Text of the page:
As church workers, we are always in good shape with our mental health, right!? That is the expectation that our church members have and – more importantly – we have of ourselves.
But wait, we’re human, too. We go through wilderness times and dark nights of the soul, just like other people do. Just like Jesus did. During Lent, we remembered how Jesus poured out his feelings to God in the garden, “Let this cup pass from me.” On Good Friday, we remembered how Jesus cried out in despair to God from the cross.
We who work in the church have a lot of expectations placed on us – to be healthy, to have picture-perfect families, to grow the congregation numerically and spiritually. During the past year, church workers faced a huge hurdle of a pandemic: nobody trained for that!! Suddenly, new expectations emerged: produce high-tech worship, keep members engaged, connect with the lonely and shut-in, which now includes everyone in the congregation!
During COVID, we know that mental health challenges have grown--depression, anxiety, substance use, disordered eating, relationship strain, and self-harm. Church workers and our families are not somehow cordoned off from the stresses of this time.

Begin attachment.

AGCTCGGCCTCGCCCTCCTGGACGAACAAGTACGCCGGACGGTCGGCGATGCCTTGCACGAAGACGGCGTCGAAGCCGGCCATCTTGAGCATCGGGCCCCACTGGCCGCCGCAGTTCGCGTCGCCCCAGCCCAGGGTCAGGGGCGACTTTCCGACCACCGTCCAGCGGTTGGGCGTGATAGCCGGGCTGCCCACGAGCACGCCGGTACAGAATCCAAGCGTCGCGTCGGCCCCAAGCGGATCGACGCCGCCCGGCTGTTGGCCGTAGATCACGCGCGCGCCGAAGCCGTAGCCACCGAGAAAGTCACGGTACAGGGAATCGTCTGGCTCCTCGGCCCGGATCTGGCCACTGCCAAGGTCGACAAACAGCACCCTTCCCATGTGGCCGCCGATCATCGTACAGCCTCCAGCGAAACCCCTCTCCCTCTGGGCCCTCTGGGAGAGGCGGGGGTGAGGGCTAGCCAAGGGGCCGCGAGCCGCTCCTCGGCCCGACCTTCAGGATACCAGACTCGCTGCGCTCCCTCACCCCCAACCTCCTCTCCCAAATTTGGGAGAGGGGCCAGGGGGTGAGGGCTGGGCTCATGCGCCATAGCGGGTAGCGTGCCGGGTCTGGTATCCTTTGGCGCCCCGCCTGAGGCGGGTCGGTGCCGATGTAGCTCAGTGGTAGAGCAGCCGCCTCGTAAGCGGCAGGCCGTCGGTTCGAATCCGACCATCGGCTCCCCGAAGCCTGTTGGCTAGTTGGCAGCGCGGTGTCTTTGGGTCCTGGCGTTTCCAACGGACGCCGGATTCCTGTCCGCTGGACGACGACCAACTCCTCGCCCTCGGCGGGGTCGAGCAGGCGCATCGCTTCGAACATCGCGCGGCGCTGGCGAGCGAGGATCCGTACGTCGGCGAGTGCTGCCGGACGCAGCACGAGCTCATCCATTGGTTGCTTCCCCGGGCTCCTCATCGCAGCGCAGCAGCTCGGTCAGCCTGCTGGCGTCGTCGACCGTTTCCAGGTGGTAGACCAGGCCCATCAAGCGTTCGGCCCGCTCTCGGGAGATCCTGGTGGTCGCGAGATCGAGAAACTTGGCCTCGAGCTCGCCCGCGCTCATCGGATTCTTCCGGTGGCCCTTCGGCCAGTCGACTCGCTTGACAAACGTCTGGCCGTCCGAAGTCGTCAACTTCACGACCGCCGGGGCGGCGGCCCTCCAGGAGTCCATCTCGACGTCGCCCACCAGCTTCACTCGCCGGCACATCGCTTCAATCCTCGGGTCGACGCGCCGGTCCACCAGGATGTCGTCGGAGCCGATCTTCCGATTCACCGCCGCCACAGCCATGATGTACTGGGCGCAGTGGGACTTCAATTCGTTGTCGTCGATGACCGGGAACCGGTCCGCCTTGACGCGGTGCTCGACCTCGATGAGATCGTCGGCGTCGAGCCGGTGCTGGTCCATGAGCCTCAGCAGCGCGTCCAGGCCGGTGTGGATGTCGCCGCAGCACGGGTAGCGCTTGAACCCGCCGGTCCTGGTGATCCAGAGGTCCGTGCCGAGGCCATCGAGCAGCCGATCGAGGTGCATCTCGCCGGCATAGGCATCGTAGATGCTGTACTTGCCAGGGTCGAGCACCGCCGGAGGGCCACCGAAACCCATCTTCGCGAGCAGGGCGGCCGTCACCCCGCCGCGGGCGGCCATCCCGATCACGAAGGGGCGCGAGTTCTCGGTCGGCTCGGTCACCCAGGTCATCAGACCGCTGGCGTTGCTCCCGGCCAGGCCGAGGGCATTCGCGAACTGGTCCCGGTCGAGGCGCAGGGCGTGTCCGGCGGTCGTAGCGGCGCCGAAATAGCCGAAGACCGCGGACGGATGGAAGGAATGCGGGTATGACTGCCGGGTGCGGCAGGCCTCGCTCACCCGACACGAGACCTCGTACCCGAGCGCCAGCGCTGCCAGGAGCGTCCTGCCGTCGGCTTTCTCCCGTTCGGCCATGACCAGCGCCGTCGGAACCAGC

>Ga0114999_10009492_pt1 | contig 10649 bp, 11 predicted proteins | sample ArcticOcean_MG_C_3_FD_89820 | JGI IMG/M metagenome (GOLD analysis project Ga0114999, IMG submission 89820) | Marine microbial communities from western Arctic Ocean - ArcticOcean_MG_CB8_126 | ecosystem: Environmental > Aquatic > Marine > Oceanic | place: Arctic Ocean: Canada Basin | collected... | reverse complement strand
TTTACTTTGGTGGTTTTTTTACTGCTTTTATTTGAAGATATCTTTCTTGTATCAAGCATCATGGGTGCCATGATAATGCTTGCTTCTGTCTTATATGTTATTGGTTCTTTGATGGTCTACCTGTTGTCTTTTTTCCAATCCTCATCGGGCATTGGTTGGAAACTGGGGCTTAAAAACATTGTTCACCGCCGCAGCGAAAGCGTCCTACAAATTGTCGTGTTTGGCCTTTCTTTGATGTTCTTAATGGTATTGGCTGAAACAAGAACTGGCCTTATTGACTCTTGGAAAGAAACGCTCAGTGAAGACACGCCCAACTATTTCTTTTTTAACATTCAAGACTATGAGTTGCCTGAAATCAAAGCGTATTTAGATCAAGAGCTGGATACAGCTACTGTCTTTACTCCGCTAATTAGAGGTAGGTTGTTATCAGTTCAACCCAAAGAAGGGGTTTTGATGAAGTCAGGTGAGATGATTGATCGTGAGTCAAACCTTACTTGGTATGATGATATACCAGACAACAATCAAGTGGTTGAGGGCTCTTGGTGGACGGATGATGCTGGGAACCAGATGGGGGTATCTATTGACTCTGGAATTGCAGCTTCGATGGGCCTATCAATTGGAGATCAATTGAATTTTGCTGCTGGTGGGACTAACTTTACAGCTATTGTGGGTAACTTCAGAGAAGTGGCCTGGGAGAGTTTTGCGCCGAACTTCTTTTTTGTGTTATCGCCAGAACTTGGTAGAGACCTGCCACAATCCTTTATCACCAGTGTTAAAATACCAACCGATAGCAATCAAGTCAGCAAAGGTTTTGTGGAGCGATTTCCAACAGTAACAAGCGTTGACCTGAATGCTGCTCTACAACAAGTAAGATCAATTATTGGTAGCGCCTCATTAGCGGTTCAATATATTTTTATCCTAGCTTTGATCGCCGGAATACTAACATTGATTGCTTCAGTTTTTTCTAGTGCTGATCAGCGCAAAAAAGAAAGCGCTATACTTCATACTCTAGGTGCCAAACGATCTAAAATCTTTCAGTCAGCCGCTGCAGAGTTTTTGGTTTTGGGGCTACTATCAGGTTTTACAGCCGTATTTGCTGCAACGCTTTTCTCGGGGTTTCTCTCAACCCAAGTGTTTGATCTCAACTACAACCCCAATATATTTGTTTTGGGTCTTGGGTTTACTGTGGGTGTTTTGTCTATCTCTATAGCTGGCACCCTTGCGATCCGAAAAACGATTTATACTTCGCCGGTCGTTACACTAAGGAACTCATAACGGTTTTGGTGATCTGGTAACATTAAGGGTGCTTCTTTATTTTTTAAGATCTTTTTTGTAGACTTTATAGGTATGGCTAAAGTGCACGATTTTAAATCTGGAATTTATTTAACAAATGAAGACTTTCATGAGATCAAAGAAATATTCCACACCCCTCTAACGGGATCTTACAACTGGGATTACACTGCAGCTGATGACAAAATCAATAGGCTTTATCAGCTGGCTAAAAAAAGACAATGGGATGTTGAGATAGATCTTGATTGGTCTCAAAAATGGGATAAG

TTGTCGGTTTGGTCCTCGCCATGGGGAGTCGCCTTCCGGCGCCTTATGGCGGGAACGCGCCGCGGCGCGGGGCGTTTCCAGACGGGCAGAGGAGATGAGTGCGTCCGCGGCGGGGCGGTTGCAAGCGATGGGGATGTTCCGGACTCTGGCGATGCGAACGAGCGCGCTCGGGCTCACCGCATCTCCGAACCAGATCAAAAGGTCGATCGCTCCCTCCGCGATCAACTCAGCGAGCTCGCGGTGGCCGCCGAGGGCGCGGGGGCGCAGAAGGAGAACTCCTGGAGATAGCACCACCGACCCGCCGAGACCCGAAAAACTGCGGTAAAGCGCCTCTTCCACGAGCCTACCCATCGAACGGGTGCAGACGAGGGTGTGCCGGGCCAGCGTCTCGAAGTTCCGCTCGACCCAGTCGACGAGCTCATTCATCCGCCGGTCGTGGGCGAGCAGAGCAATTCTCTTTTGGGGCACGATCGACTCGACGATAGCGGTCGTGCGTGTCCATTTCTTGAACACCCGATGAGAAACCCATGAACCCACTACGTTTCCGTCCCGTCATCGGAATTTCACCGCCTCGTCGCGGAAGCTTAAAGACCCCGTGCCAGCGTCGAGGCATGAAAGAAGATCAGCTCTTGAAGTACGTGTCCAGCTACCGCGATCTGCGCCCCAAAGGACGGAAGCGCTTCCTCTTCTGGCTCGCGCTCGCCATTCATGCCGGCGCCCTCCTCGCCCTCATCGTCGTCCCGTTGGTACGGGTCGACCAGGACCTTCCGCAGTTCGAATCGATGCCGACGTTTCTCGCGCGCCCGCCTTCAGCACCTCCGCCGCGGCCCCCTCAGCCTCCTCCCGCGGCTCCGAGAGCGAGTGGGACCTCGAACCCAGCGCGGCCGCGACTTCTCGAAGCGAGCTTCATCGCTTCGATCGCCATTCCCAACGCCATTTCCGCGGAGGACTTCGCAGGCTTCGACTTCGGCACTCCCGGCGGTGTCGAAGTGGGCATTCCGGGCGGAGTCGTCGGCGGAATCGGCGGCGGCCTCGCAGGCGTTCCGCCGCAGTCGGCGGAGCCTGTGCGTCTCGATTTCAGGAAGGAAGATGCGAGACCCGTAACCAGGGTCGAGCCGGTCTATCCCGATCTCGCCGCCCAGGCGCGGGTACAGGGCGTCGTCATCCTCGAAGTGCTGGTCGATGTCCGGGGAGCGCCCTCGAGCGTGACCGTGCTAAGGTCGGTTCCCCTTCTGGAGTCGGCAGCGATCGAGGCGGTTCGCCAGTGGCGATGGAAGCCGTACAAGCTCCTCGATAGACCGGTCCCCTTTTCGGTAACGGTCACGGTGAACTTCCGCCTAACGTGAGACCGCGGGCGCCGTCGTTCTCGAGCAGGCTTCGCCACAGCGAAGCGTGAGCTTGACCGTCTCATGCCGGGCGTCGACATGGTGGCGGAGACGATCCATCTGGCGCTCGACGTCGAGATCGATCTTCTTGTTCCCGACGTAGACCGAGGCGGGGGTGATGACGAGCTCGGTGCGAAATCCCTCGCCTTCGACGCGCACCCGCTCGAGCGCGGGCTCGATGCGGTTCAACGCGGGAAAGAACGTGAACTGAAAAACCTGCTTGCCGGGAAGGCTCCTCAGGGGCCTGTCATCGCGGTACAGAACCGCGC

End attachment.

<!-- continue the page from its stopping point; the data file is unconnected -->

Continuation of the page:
But we have the advantage of having hope through our faith: hope that help will come, hope that this pandemic will not last forever, and hope in the love of Christ that endures forever.
Church workers, like everyone else, experience stresses and pressures; unlike everyone else, you have added pressures and expectations that are unique to this special role. Be encouraged that God intends abundant life not just for others, but for YOU! Reach out, ask for help, seek a listening ear, whether a colleague in a neighboring church or across town or in another state. Give us a call at Lutheran Counseling Services and let us help you be sustained in your important work for God.